Guys...more than the suit please pay attention to ur shoes particularly. They should cost at least $200. Nice square toe. Stacy & Clinton say buy pointy toes as it makes u taller I say thats tom-foolery...if anything it only makes ur feet look longer. You dont want that.



Also invest in ur ties.



The best advice: MAKE IT EASY...LET UR WIFE PICK ur clothes. I see a lot of guys walking around like a cat chewed on something.













Jan 16, 2008 4:51 pm

Why are u using STREET GHETTO lingo like "outside da club". Where u raised "in da ghetto". Please refrain from talkin to me 'like dat".



Also ...just bcoz u kick ur h*** in the thighs doesnt mean that the average man is that ignorant.





Grab me an icecold Grolsch!

Jan 19, 2008 2:14 am

Spiff - Nordstrom Rack is a wonderful place. Great prices for Nordstrom suits that may need a little altering. It's tougher to buy at the Rack because it's hit or miss on stuff so expect to spend some time(a couple weekends) & bringing your honey along to help is a beautiful thing. I've gotten great $800 suits for $299. If I buy a cheaper suit I always improve the buttons on it.



Your color palette & your skin type will determine suit colors and textures. I'm Indian so I avoid tans and blacks and favor greys & navys. I always wear a blue or off-white shirt(to match my off-white teeth). If you're not leaving the office & don't wear a coat when you meet with clients you can get away with a pant separate which gives you more flexibility & allows for some creativity. It saves money & you can keep a blazer in the office if you're caught in a special situation.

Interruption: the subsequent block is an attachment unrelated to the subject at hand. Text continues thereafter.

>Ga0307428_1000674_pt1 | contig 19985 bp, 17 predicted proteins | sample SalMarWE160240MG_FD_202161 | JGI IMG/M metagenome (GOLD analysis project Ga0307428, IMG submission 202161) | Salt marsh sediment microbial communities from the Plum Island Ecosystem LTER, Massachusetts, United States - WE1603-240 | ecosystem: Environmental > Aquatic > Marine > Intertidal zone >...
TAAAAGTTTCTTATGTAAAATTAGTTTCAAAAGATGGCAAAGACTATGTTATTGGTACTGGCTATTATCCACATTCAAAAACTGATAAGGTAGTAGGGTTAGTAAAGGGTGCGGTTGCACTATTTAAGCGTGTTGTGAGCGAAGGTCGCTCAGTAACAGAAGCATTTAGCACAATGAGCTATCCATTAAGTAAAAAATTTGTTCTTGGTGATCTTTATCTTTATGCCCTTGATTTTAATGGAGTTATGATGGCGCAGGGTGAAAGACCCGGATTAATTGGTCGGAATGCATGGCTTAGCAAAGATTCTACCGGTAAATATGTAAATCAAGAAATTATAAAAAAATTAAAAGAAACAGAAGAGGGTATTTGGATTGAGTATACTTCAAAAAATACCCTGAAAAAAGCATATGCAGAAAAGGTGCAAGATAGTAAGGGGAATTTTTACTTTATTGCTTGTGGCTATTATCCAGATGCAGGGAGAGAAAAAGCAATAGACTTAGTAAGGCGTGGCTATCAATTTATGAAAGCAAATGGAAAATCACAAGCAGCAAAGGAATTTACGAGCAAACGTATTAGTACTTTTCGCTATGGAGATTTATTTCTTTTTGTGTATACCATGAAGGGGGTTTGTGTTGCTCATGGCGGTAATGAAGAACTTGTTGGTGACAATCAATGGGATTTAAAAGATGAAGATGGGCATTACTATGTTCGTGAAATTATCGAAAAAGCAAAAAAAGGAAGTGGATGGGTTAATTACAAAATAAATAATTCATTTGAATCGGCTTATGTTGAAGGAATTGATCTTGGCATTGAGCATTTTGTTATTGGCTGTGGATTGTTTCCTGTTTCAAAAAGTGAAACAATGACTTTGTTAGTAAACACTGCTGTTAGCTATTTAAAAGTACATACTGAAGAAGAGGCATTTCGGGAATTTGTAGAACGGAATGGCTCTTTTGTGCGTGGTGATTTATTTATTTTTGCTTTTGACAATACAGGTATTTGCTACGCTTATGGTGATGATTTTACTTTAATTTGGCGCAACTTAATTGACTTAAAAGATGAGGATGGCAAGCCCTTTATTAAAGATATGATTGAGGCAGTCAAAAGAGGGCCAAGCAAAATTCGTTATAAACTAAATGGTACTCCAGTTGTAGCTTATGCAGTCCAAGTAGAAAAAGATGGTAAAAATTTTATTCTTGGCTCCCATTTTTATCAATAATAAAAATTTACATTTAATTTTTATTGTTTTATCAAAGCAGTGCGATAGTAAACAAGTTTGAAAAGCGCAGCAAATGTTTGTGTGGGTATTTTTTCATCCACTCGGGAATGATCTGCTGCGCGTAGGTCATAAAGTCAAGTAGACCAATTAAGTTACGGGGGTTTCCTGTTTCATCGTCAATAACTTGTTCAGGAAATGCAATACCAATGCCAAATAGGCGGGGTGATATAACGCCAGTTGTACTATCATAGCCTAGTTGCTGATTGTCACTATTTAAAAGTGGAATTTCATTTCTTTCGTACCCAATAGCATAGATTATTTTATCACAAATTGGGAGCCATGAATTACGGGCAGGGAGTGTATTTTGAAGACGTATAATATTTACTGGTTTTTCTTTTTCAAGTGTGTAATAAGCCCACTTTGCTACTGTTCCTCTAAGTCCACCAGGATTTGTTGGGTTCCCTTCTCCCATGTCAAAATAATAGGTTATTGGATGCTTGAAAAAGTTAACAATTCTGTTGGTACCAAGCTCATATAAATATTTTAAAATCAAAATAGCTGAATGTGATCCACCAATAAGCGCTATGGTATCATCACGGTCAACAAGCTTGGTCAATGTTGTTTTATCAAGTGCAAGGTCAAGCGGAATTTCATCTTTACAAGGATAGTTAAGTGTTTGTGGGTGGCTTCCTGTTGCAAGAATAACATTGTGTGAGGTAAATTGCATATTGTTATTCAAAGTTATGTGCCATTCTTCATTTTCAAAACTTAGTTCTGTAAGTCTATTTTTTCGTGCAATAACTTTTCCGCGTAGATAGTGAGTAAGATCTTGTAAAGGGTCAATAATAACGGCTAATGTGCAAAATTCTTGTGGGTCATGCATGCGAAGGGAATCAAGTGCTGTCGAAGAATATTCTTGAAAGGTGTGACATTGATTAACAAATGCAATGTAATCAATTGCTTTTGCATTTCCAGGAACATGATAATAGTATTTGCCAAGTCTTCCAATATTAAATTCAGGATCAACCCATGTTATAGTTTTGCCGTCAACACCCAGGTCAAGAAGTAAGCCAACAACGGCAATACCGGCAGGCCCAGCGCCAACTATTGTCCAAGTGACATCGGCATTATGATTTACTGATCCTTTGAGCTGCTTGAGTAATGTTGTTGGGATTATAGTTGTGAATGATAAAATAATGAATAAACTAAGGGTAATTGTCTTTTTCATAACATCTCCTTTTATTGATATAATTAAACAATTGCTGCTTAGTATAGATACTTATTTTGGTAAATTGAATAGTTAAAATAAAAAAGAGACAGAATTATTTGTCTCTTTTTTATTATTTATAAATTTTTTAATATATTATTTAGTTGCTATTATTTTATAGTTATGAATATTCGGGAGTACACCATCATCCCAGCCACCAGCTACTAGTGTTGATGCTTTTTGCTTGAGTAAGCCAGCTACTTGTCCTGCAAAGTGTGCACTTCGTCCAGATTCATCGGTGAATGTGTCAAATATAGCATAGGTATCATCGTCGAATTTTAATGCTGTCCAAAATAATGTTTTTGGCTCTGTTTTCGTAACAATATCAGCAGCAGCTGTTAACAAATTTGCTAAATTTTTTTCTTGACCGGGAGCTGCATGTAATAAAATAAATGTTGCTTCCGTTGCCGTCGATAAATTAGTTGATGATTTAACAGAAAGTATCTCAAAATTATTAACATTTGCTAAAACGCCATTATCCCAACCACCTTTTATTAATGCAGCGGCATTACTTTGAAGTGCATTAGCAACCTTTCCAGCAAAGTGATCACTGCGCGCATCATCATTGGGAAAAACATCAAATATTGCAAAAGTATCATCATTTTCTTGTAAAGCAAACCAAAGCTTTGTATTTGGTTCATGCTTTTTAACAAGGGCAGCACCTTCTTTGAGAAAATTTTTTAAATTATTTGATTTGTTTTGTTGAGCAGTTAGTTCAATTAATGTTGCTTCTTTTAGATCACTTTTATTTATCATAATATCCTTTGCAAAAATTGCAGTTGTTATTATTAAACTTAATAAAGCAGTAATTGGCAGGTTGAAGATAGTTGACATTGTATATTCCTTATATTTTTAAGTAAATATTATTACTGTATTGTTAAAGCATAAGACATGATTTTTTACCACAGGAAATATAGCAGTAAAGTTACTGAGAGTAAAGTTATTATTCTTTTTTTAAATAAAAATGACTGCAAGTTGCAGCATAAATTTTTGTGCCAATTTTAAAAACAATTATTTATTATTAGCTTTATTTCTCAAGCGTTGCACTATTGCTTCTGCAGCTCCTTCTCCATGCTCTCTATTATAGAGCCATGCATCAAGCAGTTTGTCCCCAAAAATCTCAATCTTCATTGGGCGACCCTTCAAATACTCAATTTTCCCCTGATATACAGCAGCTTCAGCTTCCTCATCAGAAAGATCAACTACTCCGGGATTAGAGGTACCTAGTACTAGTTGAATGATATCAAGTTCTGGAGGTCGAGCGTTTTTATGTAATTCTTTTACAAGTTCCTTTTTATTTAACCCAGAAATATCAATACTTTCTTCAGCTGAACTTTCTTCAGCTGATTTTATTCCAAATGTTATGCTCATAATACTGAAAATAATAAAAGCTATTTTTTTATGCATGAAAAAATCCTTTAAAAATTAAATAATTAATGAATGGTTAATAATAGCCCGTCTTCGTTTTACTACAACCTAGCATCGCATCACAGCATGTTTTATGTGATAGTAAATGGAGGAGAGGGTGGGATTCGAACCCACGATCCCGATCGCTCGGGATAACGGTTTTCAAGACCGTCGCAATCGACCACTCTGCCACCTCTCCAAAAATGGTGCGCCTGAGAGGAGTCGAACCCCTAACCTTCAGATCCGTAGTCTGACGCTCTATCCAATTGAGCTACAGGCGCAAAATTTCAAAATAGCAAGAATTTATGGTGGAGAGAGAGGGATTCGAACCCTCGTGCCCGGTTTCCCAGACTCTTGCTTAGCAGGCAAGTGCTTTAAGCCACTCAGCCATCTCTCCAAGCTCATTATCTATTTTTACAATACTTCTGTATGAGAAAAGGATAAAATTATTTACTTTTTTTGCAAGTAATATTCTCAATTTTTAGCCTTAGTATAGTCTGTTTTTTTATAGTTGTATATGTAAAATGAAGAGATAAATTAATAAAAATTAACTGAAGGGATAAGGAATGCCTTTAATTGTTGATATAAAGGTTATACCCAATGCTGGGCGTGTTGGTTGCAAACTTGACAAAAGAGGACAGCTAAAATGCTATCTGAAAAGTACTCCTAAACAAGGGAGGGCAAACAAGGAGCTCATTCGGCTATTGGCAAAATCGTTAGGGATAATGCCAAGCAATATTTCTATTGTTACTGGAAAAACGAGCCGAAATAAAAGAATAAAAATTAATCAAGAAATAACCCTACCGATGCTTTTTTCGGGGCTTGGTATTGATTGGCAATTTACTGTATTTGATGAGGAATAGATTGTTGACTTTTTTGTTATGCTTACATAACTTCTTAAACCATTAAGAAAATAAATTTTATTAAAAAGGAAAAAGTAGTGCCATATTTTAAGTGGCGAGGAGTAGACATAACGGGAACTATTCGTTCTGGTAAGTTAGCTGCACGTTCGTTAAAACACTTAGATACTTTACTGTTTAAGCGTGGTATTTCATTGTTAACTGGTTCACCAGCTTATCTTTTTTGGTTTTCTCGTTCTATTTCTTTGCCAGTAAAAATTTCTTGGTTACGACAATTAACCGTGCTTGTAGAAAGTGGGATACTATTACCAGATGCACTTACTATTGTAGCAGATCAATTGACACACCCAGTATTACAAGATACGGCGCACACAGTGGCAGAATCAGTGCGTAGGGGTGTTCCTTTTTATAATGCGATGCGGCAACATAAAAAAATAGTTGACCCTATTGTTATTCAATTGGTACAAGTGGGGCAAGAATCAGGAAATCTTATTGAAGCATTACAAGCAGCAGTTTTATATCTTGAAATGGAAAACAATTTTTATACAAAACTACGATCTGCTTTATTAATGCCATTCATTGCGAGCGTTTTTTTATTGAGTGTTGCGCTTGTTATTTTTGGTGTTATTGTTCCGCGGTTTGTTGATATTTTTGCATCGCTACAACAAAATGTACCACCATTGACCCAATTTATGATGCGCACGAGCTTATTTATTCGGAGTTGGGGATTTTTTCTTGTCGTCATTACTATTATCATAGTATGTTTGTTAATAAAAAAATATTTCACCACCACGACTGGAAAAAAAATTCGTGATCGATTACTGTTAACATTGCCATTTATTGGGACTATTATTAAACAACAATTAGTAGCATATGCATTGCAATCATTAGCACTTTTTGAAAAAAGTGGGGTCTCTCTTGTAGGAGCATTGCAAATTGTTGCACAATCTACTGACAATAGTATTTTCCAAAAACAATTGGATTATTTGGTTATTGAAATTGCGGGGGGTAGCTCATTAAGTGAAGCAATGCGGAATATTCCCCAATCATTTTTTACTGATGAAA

Depending on your market you can also develop a great non-tie look these days. Quite a few of my clients are blue collar and don't care or even prefer to see me out of a tie.

Jan 19, 2008 7:25 am

Great advice Ashland. You have made a valid point abt the buttons. And guys dont bring a "new girlfriend" as she might just have to say u look great to keep u/be polite a wife will do. They are brutally honest. Or an old girlfriend...one who has passed the "seven year itch`'phase.

Jan 19, 2008 10:33 am

Go to Bluefly and Sierra Trading Post if you want to find great suits at a good price.  You absolutely cannot go wrong with a Canali or Corneliani suit.  Just take them to a good tailor and get them fitted properly. 

 
You can also check out some of the better men's stores around your town now.  There should be some good sales since the spring stuff is coming out.  A nice blue or gray suit always looks good.
Jan 19, 2008 10:43 am

Can we discuss shoes in the process? I would hate to see y'all walking around in nice pimp style suits & ghett-o shoes!!

Jan 21, 2008 11:30 am

I've been on the Sierra Trading Post site before, but forgot they sold suits.  I've not looked at bluefly before.  Thanks, I'll add those to my list. 

 
My shoes are simple.  Wing tips or cap toes usually.  Black or brown.  I'm pretty boring.  No, traditional would be a better term.   
 
 
Jan 21, 2008 11:17 pm
Spaceman Spiff:

I've been on the Sierra Trading Post site before, but forgot they sold suits.  I've not looked at bluefly before.  Thanks, I'll add those to my list.